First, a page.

Have you ever read a book where you feel like you really know the characters? You understand their dreams and relate to their failures, you can see yourself making similar decisions, and maybe they even remind you of someone you know. Rich, fully-developed characters are what separate good books from great books. It is the characters who feel like they could walk right off the page that stay with us long after we put a novel down.Read More
If you are reading this, I can tell you’ve mastered solving simple linear equations. You’ve mastered the art of balance. You know that whatever you do to one side of the equal sign, you must do to the other. You can perform inverse operations until the cows come home, and you are a pro at isolating the variable. I bet you even check your work by plugging your answer back into the original equation, math whiz kid that you are. You could solve the following problem without breaking a sweat.Read More
Today, we are going to learn how to solve linear algebraic equations like 3y + 3 = 18 or 5x - 4 = 16. If these equations make you feel a bit queasy, have no fear! I am going to break the process down into five simple steps.Read More
Writing literary essays can be scary. Learning how to analyze texts through writing is one of the most challenging but fundamental skills that you’ll need in your academic career. Particularly for younger students, this task can be daunting. However, if you follow a few simple steps, it doesn’t have to be!Read More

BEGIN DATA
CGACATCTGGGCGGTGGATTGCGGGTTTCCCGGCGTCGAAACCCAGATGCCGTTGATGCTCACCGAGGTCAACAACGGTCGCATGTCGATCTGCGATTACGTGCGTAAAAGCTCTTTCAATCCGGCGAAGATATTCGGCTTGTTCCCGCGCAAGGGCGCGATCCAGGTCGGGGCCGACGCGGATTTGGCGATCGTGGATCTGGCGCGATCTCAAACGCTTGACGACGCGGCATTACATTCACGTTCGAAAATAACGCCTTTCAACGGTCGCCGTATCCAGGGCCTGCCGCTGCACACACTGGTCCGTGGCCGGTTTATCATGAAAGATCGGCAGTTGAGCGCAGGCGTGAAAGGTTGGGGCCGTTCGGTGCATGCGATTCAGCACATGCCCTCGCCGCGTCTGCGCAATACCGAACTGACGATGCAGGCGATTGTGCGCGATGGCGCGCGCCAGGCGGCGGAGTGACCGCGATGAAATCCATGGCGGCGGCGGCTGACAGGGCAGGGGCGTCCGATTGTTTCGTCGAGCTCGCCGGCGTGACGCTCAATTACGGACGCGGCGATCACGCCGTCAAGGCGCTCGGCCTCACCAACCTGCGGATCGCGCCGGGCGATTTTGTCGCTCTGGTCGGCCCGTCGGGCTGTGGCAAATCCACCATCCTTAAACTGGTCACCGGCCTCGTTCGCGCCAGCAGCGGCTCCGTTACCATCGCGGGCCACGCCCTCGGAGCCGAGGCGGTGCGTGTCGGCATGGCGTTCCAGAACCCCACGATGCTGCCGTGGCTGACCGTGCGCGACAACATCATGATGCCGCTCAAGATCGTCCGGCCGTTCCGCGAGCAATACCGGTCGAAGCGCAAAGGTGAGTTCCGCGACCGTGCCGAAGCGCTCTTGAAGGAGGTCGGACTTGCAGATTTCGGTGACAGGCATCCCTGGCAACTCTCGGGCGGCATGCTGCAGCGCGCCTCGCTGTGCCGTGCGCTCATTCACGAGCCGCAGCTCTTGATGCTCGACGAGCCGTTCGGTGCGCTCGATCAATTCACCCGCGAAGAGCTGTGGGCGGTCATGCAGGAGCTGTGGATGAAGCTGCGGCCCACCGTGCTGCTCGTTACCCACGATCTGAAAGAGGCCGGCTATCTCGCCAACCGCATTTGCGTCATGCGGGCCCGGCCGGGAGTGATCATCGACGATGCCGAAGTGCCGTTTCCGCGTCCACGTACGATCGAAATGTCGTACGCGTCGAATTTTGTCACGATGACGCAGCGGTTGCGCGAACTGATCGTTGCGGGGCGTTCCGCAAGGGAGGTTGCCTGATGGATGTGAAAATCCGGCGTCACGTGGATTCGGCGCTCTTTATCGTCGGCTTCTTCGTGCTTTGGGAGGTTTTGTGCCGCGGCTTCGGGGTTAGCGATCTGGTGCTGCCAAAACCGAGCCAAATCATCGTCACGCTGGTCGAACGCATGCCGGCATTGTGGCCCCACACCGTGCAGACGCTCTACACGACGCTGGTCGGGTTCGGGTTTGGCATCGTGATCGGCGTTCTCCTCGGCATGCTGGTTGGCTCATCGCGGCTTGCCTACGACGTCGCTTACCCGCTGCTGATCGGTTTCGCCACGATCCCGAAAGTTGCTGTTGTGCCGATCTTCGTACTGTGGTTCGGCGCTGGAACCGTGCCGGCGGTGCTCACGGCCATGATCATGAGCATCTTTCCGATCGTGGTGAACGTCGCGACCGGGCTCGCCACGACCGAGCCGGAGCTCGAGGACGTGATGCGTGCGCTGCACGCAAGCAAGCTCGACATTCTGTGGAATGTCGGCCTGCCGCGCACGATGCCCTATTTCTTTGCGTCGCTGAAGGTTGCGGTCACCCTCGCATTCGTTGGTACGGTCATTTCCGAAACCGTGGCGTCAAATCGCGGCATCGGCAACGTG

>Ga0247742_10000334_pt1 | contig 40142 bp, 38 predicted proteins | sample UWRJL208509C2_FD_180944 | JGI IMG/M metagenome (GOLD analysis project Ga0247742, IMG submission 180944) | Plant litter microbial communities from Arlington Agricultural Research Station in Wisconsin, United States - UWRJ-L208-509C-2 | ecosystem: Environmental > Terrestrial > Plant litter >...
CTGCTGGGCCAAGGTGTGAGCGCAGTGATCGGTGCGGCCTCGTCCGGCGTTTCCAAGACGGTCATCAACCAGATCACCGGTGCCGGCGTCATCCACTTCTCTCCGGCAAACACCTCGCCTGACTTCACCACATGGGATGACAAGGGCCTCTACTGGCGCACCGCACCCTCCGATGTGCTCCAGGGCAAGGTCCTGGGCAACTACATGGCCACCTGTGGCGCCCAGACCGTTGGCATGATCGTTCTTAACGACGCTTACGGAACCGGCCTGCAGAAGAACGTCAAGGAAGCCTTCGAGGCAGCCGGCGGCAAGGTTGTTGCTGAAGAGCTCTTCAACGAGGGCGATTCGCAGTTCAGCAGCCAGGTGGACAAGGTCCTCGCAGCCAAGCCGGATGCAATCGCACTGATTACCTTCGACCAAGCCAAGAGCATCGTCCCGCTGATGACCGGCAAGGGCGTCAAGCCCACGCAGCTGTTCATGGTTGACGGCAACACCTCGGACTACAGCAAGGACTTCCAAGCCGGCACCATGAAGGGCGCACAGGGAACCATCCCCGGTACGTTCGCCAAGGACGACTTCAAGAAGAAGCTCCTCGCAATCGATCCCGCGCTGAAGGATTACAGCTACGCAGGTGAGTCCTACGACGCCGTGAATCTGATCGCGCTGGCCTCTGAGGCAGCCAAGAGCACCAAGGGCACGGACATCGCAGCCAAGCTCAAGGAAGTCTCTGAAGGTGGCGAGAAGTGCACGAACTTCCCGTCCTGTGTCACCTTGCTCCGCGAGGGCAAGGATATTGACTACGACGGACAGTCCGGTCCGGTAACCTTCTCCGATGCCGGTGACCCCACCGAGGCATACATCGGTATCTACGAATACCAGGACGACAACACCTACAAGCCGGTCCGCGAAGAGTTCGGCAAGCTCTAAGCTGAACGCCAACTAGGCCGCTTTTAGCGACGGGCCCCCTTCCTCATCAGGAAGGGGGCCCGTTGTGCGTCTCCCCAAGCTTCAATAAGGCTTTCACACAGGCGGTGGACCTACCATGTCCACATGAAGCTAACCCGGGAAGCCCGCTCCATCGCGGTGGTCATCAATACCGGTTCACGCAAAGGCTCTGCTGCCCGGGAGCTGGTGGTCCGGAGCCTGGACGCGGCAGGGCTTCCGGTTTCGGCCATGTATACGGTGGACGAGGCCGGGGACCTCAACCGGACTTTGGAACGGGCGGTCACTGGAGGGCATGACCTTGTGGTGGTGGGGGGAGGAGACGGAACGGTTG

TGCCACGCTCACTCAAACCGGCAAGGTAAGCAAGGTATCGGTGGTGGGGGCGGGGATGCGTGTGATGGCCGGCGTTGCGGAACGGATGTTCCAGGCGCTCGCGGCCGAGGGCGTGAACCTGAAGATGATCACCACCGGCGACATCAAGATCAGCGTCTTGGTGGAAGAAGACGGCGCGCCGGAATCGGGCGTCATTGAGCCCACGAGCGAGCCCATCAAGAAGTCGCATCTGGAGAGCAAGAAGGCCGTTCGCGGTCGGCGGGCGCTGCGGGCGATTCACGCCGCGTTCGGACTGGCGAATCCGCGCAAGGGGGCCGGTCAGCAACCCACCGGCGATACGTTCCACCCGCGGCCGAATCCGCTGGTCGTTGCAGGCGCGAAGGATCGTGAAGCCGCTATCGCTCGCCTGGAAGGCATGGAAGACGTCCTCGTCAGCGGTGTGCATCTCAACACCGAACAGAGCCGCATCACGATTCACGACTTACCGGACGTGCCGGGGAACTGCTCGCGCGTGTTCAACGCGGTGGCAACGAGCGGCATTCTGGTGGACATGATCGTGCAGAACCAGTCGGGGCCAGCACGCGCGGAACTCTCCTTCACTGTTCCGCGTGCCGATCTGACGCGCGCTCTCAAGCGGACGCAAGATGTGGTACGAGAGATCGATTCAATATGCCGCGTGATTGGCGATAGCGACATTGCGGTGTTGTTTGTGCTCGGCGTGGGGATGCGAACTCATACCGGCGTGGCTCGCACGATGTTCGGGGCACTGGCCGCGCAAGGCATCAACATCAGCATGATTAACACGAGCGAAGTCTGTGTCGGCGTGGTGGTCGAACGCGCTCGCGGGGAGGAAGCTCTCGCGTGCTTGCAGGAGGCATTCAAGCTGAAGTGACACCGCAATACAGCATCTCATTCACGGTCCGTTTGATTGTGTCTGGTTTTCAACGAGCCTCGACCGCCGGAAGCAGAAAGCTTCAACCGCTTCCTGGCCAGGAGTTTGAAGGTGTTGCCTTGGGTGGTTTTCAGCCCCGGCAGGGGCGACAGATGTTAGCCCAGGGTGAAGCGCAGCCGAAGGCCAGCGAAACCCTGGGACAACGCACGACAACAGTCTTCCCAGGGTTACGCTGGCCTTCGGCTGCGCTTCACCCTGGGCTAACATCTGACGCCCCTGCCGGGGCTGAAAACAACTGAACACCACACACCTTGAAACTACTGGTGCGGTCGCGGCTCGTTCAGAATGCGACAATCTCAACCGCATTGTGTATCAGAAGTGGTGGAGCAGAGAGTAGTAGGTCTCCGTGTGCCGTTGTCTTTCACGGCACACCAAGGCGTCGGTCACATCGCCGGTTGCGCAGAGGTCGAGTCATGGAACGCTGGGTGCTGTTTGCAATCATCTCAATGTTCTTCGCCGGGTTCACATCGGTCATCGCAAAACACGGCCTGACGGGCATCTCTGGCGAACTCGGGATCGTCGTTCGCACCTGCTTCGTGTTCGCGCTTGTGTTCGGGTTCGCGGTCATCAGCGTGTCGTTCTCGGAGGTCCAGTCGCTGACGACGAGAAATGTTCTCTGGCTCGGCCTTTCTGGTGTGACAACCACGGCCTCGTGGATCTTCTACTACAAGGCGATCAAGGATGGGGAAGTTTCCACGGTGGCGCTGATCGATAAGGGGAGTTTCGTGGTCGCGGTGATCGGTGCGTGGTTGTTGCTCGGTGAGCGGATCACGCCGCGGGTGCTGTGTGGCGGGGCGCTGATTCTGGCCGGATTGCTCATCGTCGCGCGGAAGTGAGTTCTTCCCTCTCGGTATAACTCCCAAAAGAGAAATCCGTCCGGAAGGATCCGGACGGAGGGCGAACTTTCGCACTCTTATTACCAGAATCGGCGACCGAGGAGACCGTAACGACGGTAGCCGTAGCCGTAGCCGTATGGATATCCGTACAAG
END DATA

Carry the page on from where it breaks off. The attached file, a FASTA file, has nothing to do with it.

It can be hard to keep your child reading after the school year end. These are five of my favorite books to recommend for any reluctant middle school reader. These stories will keep them engaged and excited to read all summer long!
Tags: middle school
You may have read in recent news that the stakes for the New York City specialized high school admissions are very high. At the center of this heated discussion is a little known test named the SHSAT -- a standardized test that is designed to assess middle school curriculum content mastery for students entering these high schools. Being local to New York and a company that has taught many middle schoolers in this city since 2012, we thought it timely to put out a quick run-down of this test.Read More
Tags: middle school
Do you have an 8 to 12-year-old who says that hate reading? These are fun, quirky and quick stories that will make them fall in love with reading! Don't miss out on these middle school book recommendations:Read More
Tags: middle school